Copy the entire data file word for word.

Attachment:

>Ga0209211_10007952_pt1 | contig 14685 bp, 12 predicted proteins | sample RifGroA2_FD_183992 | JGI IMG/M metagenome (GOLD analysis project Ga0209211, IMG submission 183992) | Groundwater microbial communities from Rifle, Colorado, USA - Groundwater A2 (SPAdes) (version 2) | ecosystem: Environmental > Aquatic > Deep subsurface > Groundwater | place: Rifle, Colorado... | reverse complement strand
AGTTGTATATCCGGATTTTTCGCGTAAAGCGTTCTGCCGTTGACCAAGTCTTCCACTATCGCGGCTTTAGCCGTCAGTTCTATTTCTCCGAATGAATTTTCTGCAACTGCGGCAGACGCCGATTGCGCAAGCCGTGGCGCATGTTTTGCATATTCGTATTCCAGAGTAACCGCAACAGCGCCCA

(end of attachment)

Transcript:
>Ga0209211_10007952_pt1 | contig 14685 bp, 12 predicted proteins | sample RifGroA2_FD_183992 | JGI IMG/M metagenome (GOLD analysis project Ga0209211, IMG submission 183992) | Groundwater microbial communities from Rifle, Colorado, USA - Groundwater A2 (SPAdes) (version 2) | ecosystem: Environmental > Aquatic > Deep subsurface > Groundwater | place: Rifle, Colorado... | reverse complement strand
AGTTGTATATCCGGATTTTTCGCGTAAAGCGTTCTGCCGTTGACCAAGTCTTCCACTATCGCGGCTTTAGCCGTCAGTTCTATTTCTCCGAATGAATTTTCTGCAACTGCGGCAGACGCCGATTGCGCAAGCCGTGGCGCATGTTTTGCATATTCGTATTCCAGAGTAACCGCAACAGCGCCCA